“Lead us not into temptation, but deliver us from the evil one.”
Growing up in the Syriac Orthodox church, I remember Psalms 91 and 121 and other prayers for protection being sung each evening.
“O Lord, You are the one true God, save us –
- From all evils and all wickedness, from all malice, and from thoughts of adultery, from all enemies, from deceitful companions, from temptations of the devil, and from the wickedness of men;
- From unclean passions, from unseemly lusts, from devilish thoughts, and from evil dreams; from all hidden snares, from idle words, from great treacheries, from revengeful utterances, and from all temptations of the world;
- From rods of rage, from sudden death, from anger, from hatred, from ligtnings and thunder-bolts, from plagues, and from hell fire;
- From hard-hearted and wicked deeds, from undying worms, from unquenchable fire, from the gnashing of teeth, from lamentations, from bitter occurances, from evil hours, and from tormenting powers, from famine, from fears, from sudden shocks, from all unbearable punishments;
- From Your words uttering ‘depart from me I know you not’, and from all that will separate us from You. Amen.”
Christians in past generations believed in the importance of daily prayers for protection from evil. As a young adult attending evangelical churches, I remember being taught the importance of praise, which ‘silenced the foe and the avenger’ (Psalm 8), but rarely about the need to implore God for protection. There was a popular acronym ‘ACTS’ – adoration, confession, thanksgiving and supplication – to help us remember the areas we ought to cover in prayer. I wondered why this was. I discovered that the prevailing belief in our evangelical circles was that as we praise God, we surround ourselves with divine protection.
Some also believed that we could expect God to protect us from all evil without making any specific request. He was duty bound as our heavenly Shepherd to deliver us from all harm, and therefore special prayers were unnecessary. This is a mistaken notion of what trusting God actually means. Asking God for something is hardly a sign of unbelief, quite the reverse. Yes, God is our Provider, Sustainer and Protector, but our prayers are crucial to His working out His purposes on the earth. As we make our requests, we connect ourselves to the divine realms where all power and blessing lie, and we publicly acknowledge before men, angels and demons, that our dependance is on God alone. When we do this the hand of God moves powerfully on our behalf, and shields us from danger, whether physical or spiritual.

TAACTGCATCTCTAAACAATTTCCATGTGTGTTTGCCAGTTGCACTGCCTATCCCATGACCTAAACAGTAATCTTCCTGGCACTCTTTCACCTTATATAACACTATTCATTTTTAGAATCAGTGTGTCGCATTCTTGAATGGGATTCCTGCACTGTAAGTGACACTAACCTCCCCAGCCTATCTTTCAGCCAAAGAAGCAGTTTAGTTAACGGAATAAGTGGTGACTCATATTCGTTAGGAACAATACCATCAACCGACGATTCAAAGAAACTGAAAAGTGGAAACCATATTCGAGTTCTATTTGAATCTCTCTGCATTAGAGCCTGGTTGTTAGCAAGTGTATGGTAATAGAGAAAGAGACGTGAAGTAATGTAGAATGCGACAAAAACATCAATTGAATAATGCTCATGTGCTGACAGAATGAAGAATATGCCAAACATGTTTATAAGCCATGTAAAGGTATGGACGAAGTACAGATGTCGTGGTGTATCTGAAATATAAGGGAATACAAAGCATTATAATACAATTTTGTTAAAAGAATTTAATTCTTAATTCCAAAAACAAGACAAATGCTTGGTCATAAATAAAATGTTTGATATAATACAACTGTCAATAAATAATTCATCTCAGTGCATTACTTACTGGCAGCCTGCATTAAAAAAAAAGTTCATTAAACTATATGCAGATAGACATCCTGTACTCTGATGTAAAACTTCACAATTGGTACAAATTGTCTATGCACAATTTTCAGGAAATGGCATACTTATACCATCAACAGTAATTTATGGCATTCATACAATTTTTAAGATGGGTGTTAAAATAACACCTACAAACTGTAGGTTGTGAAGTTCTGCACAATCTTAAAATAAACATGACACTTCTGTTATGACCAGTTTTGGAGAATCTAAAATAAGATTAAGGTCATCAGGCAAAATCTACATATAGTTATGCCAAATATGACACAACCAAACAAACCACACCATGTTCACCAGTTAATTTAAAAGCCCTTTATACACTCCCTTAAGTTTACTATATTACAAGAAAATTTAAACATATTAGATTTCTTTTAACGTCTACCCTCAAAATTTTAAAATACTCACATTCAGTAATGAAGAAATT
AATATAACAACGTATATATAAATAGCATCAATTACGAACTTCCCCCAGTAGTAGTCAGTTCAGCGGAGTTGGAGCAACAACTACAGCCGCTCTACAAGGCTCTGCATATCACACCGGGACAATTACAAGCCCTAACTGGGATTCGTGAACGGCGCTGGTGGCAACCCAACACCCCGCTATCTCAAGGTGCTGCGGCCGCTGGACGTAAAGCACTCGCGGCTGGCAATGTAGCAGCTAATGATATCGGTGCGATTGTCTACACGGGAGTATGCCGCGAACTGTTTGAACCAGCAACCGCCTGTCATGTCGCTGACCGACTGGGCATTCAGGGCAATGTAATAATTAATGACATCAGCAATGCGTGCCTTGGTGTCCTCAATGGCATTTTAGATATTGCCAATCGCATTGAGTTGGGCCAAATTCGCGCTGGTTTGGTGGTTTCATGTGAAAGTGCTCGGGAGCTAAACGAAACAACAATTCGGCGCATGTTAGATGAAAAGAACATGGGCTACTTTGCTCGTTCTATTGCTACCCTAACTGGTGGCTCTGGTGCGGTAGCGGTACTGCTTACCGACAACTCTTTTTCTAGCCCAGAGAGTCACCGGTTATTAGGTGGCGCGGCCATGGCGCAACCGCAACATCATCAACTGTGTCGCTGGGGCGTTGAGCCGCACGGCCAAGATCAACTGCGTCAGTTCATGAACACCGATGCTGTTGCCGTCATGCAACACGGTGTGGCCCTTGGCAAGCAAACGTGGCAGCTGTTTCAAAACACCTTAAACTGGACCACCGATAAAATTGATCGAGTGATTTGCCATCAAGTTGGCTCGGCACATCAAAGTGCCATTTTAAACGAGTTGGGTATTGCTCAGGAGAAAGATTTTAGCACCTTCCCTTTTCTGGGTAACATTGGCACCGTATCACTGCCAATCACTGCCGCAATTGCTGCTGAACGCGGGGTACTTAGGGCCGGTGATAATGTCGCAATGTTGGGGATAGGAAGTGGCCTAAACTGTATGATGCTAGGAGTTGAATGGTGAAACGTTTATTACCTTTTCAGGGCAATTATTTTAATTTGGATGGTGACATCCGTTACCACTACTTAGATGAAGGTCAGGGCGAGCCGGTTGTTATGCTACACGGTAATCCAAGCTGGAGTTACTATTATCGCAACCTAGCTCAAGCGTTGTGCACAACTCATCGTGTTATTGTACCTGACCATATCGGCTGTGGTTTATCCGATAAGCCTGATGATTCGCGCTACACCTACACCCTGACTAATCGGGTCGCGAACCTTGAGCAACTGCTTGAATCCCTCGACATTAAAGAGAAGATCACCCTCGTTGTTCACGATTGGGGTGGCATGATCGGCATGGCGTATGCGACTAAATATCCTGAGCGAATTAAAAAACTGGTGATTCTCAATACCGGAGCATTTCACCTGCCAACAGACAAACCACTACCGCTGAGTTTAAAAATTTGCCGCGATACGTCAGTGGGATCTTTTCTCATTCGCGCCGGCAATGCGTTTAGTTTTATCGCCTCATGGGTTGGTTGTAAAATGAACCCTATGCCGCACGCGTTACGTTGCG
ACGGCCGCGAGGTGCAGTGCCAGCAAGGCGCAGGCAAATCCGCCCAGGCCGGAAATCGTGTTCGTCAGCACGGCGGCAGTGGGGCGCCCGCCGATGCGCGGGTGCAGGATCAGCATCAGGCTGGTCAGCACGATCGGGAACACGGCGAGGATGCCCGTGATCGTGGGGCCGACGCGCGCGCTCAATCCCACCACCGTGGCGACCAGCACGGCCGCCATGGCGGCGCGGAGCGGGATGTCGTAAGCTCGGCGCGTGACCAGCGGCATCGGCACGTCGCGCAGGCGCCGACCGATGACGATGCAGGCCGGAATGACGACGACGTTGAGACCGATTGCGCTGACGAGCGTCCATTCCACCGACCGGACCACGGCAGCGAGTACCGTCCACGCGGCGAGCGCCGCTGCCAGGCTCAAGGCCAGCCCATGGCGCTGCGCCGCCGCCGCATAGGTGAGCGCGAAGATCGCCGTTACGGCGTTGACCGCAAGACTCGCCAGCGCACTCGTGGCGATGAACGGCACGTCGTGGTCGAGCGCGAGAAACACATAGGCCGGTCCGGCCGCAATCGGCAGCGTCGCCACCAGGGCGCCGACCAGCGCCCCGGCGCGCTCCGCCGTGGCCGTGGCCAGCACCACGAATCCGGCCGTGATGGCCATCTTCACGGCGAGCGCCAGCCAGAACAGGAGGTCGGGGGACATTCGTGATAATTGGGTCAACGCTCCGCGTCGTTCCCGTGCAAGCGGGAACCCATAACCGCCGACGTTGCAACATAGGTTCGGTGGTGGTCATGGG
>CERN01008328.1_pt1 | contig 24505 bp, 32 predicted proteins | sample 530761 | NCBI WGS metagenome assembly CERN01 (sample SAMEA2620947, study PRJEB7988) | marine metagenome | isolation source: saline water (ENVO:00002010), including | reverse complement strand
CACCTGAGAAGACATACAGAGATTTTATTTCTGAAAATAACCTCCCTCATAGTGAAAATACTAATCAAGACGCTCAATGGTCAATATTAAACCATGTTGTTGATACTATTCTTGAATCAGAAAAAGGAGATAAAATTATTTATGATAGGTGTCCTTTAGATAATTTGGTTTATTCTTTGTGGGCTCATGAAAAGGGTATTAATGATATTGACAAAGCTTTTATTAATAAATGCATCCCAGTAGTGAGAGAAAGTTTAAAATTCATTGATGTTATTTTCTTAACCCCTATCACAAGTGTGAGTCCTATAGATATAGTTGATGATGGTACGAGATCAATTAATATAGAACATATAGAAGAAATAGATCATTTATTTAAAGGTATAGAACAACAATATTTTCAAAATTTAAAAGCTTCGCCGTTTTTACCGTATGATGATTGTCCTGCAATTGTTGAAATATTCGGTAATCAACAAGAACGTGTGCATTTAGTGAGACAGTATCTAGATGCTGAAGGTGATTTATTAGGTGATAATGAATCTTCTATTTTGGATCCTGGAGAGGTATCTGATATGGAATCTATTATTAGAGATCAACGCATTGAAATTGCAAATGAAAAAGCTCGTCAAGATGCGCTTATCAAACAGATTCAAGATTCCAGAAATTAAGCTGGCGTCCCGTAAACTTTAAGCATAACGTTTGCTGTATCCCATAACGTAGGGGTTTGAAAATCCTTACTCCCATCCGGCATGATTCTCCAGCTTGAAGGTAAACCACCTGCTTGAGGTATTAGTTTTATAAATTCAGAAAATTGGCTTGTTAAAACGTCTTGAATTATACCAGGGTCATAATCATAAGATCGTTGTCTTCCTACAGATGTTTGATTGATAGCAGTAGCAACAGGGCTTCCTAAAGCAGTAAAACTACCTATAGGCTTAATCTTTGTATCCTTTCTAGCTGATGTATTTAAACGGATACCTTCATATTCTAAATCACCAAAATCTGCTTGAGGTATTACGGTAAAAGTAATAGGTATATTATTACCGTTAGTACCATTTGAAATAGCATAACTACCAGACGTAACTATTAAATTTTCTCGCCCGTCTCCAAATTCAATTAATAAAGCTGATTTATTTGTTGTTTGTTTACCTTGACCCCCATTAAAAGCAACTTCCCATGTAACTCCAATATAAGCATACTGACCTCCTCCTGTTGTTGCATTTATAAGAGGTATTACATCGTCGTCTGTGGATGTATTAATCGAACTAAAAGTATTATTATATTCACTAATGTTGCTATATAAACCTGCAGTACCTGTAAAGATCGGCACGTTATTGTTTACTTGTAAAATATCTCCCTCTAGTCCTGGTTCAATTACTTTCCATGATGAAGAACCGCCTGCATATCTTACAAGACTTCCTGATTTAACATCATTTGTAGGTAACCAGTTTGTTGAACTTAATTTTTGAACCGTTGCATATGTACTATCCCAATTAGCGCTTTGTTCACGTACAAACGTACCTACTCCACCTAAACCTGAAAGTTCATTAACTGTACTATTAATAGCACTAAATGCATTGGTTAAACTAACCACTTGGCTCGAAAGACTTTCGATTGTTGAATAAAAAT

Now the subject of prayer has always fascinated me, and as a young Christian I would often ask more mature believers about the ‘best ways’ to pray. As I reflected on the Lord’s Prayer, I observed that this model prayer which Jesus used to teach His disciples ‘how to pray’, contained 4 main topics – 1. praise and adoration, 2. prayers for the establishment of God’s will, His kingdom and authority, 3. confession and supplication, and finally 4. prayers for protection from hard testing and the devil.
Many modern evangelical groups pay little attention to the fourth aspect – “Lead us not into temptation, but deliver us from the evil one” – and there is an unspoken tendency to view constant prayers for protection from the evil one as almost superstitious. Yet the emphasis Jesus placed on this aspect of our spiritual safety both in the Lord’s Prayer and in His prayer following the Last Supper – “Father, protect them from the evil one”, and “Protect them by the power of Your name” – shows us that we must do likewise. When we omit praying for our safety, we open ourselves to hard testing, innumerable temptations and excessive opposition from the enemy.
The benefits of praying each day to be shielded from the enemy of our souls, should never be underestimated. Those who never pray for protection and deliverance can find themselves trapped in the same current of temptations and testings as the unbelieving world, and with fewer resources to counter it than those who regularly and faithfully call upon God to save them from such troubles. Although ‘all who live godly lives’ will face opposition and trouble in this world, God’s desire is that, on the whole, we live peaceful and quiet lives in the midst of every storm, and experience His supernatural protection even in a swirl of spiritual assaults. Such protection is accessed when we specifically request God for it in our prayers.
Recently I found some prayers for protection on a Church of England website, and found the words deeply moving –
May the cross of the Son of God,
which is mightier than all the hosts of Satan,
and more glorious than all the hosts of heaven,
abide with me in my going out and my coming in.
By day and by night, at morning and at evening,
at all times and in all places may it protect and defend me.
From the wrath of evildoers, from the assaults of evil spirits,
from foes visible and invisible, from the snares of the devil,
from all passions that beguile the soul and body:
may it guard, protect and deliver me.